‘Keep Writing’, A personal memory of Sir Hugh Cortazzi

Sir Hugh and Lady Cortazzi have been guiding lights and dear friends to the Sainsbury Institute for the Study of Japanese Arts and Cultures (SISJAC) throughout its two-decade long history. SISJAC would not be the vibrant Institute that it is now without their careful stewardship, advice, connections, donations and loans of historical and contemporary books, art objects, prints and the spectacular historical map collection that they had carefully collected and curated over their long engagement with Japan. Hugh and Elizabeth have also been there personally for me as well, giving support and advice and much needed home cooked meals both in St John’s Wood and magical Balsocks, East Sussex. For this and so much more I will always be grateful to the both of them.

I had the fortune to meet Hugh not too long after I started teaching Japanese art at the University of East Anglia and just as Sir Robert and Lady Sainsbury were contemplating their generous donation which created the Sainsbury Institute in 1999. Since our initial meeting the relationship with the Cortazzis have become central in my life and in the life of the Institute. One glance at the number of lectures, publications, and activities that Hugh conducted, from historical map conferences to Third Thursday lectures at the Institute reveal his deep personal engagement.

Lunch in Balsocks, East Sussex.
Sir Hugh and Lady Cortazzi and Uchida Hiromi

Early in the Institute’s history Hugh transferred his Japan related books that had been on deposit at another institution but were no longer needed there. This initial boot of academic resources helped to place SISJAC on its feet and attract further donations from individual donors, Foundations and Institutions. The Institute now boasts of an exceptional library curated by the Lisa Sainsbury Librarian, Hirano Akira, who has been carefully mentored by Hugh. Every year wonderful new additions of some fabulous historical illustrated book or Japan related material would be purchased by Hugh specifically for the library often in consultation with Hirano-san.

Historical maps have always been close to Hugh’s heart and are incredibly precious mine of information about international relations and perceptions. Hugh felt strongly that resources needed to be used and not just archived. As a result, Hugh’s maps have had an active life since being housed at SISJAC. They have been photographed at high resolution by Art Research Center, Ritsumeikan University and made accessible through the SISJAC website. Scholarly map conferences have been held the institute and a book revisiting Hugh’s seminal work Isles of Gold with a possible exhibition is underway by a SISJAC affiliated scholar, Dr. Radu Leca. Former Ambassador Nogami even travelled from London to study at the map collection at SISJAC, and is among many others that have benefited from viewing the maps at the Institute. A stunning exhibition of the Cortazzi map collection took place at the Embassy of Japan in 2013 curated by Hirano-san in consultation with Hugh.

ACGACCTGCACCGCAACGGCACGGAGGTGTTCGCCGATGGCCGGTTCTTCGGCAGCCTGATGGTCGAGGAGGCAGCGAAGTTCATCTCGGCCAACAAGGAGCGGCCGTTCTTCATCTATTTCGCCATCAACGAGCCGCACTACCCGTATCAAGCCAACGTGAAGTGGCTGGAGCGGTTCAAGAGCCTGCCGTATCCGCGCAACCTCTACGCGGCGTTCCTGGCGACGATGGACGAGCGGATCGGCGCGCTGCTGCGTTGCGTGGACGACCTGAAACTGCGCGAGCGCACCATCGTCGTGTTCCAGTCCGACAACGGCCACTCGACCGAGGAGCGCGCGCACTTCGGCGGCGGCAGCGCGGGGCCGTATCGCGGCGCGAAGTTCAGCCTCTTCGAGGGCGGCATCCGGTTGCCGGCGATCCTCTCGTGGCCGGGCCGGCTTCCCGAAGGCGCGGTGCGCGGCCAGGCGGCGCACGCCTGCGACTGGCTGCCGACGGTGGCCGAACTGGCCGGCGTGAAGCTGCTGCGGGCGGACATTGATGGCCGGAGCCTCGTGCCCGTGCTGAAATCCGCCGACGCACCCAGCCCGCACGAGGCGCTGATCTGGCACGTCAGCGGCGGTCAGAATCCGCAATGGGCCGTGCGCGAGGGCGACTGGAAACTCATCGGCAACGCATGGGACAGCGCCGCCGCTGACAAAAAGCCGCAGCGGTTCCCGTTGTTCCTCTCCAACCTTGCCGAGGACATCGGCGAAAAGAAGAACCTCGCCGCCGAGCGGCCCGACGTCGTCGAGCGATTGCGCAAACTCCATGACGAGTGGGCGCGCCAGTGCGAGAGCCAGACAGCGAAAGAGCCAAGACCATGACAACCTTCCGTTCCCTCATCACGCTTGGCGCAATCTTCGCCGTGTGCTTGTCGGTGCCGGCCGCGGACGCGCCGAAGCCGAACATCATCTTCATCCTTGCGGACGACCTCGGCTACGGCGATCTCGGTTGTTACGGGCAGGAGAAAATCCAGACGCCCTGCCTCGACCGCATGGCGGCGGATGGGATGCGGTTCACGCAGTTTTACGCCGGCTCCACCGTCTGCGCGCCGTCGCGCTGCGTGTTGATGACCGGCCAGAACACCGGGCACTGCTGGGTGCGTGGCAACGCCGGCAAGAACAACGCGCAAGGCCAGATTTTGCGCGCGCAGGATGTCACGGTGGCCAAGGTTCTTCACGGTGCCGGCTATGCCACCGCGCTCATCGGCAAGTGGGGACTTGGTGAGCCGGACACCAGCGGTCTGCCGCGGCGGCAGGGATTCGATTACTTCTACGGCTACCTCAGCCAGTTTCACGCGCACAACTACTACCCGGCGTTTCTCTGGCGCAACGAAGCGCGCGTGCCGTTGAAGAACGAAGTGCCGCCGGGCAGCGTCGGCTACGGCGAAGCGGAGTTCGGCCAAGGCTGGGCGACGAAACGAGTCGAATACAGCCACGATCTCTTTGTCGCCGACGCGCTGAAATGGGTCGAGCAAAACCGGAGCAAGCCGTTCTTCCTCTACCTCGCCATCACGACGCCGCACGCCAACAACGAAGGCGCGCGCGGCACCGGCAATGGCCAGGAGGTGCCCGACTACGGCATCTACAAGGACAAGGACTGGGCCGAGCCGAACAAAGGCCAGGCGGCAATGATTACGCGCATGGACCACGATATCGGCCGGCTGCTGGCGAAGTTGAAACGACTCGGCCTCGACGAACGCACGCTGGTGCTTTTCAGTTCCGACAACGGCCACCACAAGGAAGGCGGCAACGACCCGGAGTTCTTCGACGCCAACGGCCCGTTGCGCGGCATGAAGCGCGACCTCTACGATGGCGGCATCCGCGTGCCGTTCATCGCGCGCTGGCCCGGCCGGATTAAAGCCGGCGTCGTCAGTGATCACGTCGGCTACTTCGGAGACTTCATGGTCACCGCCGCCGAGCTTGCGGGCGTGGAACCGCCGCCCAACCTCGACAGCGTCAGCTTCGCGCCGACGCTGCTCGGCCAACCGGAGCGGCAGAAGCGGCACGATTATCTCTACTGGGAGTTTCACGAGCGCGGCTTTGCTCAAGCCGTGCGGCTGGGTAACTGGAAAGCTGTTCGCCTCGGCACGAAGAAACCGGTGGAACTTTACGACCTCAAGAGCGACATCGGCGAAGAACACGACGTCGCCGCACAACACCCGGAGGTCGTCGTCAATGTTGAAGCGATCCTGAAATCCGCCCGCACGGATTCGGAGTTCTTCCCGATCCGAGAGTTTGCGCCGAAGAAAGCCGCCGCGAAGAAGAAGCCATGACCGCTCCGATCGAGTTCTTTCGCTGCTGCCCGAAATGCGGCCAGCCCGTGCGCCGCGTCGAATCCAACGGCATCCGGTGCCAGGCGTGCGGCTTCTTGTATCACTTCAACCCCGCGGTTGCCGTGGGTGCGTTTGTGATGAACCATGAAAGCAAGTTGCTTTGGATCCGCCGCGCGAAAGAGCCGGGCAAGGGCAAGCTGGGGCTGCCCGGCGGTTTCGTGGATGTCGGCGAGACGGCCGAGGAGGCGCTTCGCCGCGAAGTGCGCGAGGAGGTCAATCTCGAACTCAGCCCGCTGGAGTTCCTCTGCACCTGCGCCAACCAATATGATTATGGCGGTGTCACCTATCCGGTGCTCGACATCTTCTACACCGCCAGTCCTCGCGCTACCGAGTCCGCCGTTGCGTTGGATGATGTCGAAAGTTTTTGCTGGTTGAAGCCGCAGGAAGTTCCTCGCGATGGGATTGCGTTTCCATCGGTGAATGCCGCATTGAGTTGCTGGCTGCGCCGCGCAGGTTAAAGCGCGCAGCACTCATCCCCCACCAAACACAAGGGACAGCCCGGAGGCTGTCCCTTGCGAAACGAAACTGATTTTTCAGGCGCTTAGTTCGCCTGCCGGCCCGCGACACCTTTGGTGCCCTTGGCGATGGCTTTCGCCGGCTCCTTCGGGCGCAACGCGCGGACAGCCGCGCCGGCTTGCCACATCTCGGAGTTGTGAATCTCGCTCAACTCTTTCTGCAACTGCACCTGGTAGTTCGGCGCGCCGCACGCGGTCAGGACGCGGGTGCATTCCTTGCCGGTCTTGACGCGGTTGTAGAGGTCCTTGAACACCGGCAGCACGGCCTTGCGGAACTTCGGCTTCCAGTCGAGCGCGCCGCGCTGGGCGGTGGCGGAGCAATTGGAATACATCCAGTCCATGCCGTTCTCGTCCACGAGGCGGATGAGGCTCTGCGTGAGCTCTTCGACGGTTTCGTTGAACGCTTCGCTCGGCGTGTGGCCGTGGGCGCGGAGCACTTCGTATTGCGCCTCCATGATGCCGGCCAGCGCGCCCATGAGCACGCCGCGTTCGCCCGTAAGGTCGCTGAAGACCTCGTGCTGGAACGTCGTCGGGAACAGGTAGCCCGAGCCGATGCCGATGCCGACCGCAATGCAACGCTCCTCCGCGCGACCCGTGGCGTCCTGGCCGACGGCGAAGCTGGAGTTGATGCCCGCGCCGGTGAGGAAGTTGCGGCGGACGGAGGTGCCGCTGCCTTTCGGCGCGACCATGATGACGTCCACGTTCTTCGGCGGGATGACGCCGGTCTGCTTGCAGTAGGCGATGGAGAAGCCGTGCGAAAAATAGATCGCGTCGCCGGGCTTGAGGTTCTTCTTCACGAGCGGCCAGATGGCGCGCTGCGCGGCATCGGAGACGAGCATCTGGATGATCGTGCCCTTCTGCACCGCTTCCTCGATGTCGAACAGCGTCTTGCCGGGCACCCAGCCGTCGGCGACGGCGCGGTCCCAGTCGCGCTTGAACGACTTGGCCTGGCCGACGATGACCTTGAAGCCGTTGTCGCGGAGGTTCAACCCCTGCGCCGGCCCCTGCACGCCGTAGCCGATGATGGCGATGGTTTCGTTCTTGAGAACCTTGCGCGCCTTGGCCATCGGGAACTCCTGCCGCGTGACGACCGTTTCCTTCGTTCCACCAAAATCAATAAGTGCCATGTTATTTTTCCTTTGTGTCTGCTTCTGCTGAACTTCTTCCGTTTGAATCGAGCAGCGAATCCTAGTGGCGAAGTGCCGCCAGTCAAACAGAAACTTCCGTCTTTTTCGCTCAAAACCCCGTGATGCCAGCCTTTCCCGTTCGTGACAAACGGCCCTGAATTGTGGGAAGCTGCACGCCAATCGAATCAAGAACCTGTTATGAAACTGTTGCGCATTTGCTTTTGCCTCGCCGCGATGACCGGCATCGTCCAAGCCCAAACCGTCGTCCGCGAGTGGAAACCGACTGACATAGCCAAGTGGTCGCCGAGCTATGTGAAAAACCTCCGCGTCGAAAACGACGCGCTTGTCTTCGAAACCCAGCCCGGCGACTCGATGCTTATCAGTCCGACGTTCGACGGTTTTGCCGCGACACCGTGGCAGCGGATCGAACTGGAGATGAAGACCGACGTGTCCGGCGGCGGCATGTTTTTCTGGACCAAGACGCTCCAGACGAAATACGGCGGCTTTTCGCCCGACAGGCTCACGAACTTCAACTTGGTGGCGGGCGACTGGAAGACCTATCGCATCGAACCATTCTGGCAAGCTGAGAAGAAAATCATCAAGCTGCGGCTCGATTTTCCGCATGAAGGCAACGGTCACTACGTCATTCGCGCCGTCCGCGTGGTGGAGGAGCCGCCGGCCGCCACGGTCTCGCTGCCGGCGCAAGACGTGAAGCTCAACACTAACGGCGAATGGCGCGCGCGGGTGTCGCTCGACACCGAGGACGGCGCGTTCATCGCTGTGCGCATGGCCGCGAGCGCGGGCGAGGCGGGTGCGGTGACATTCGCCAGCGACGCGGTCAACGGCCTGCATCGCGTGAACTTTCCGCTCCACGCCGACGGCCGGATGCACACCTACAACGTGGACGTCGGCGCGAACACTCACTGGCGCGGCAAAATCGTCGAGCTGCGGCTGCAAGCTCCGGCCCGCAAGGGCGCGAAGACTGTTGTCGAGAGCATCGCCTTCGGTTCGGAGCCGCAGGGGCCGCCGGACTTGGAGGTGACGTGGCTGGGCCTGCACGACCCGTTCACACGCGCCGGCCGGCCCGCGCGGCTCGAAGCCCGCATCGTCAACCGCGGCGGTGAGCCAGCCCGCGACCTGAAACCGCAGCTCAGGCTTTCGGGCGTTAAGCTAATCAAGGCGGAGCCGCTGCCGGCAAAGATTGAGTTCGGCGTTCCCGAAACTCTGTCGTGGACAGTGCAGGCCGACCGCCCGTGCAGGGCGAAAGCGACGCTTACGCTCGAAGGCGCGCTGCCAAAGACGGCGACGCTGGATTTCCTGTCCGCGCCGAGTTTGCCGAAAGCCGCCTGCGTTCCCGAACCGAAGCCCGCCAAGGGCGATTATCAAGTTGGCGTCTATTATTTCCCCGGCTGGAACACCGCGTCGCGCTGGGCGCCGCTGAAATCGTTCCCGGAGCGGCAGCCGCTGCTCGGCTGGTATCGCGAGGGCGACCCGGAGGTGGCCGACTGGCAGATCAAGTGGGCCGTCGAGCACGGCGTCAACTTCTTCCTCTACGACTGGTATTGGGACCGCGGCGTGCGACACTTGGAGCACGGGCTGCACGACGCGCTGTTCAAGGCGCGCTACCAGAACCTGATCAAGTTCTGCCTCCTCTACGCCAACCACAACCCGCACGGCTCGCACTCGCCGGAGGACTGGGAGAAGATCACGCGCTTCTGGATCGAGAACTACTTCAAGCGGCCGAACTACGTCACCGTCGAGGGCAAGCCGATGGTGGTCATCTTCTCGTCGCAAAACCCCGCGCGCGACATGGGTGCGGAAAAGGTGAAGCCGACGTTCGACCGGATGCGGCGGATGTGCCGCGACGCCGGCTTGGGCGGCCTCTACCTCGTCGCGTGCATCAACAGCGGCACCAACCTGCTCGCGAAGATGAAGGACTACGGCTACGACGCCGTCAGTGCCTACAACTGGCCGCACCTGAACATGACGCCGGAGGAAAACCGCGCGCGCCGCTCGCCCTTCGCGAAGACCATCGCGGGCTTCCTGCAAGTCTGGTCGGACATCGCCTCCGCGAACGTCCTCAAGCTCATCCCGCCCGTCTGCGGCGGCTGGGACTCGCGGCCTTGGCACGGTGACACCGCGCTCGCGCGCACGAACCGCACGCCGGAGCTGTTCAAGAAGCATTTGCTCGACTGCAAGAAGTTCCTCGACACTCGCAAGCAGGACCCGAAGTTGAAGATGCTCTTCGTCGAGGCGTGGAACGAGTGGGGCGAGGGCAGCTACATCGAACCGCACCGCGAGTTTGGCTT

Hugh’s passion for things Japanese, his sense of adventure and intellectual curiosity never failed, and was in fact quite infectious. He became involved initially through SISJAC with the Museum of Asian Arts, Corfu housed in a Palace in Corfu City [Kerkyra] dedicated to the Order of St Michael and St George. He supported their impressive Director, Despina Zernioti, and the important Japanese art collection that is under her careful care in multiple fashions such as writing about their exhibitions, connecting her to other people to help her sustain the collections and the building and personally visiting her and the collections. Hugh and Elizabeth even travelled with the Order of St Michael and St George to Corfu to see the collection and building and then went on to visit the archaeological site of Butrint, Albania in May 2012. Hugh with other members of the Order, including the HRH Duke of Kent KG recommend that Queen Elizabeth grant Despina Zernioti the Grand Cross of the Order to St. Michael and St. George as a reward for her efforts towards the advancement of the cultural relations between the two countries. Recently, Ms. Zernioti dedicated an exhibition on the 200th anniversary of the Order posthumously to Hugh and Elizabeth was able to travel to Corfu and attend the inaugural events. The Asian Art Museum is one of the top visitor attractions in Greece and the only national museum in Greece dedicated to Asian art. Hugh recognised the museum’s strategic importance and actively supported the museum’s diverse activities in an often challenging environment.

It is impossible to sum up the continuing impact that Hugh and Elizabeth have had not only on SISJAC but also on related intuitions such as the Asian Museum of Arts, Corfu. For me personally Hugh was more than a mentor and a key supporter of the SISJAC, he was a father figure that inspired me to always do my best, question assumptions and keep my love for Japan vibrant through action. I can hear him say to me right now, ‘Come on Nicole, keep writing, there is no time to be lazy.’

Professor Nicole Coolidge Rousmaniere
Founding and Research Director, Sainsbury Institute

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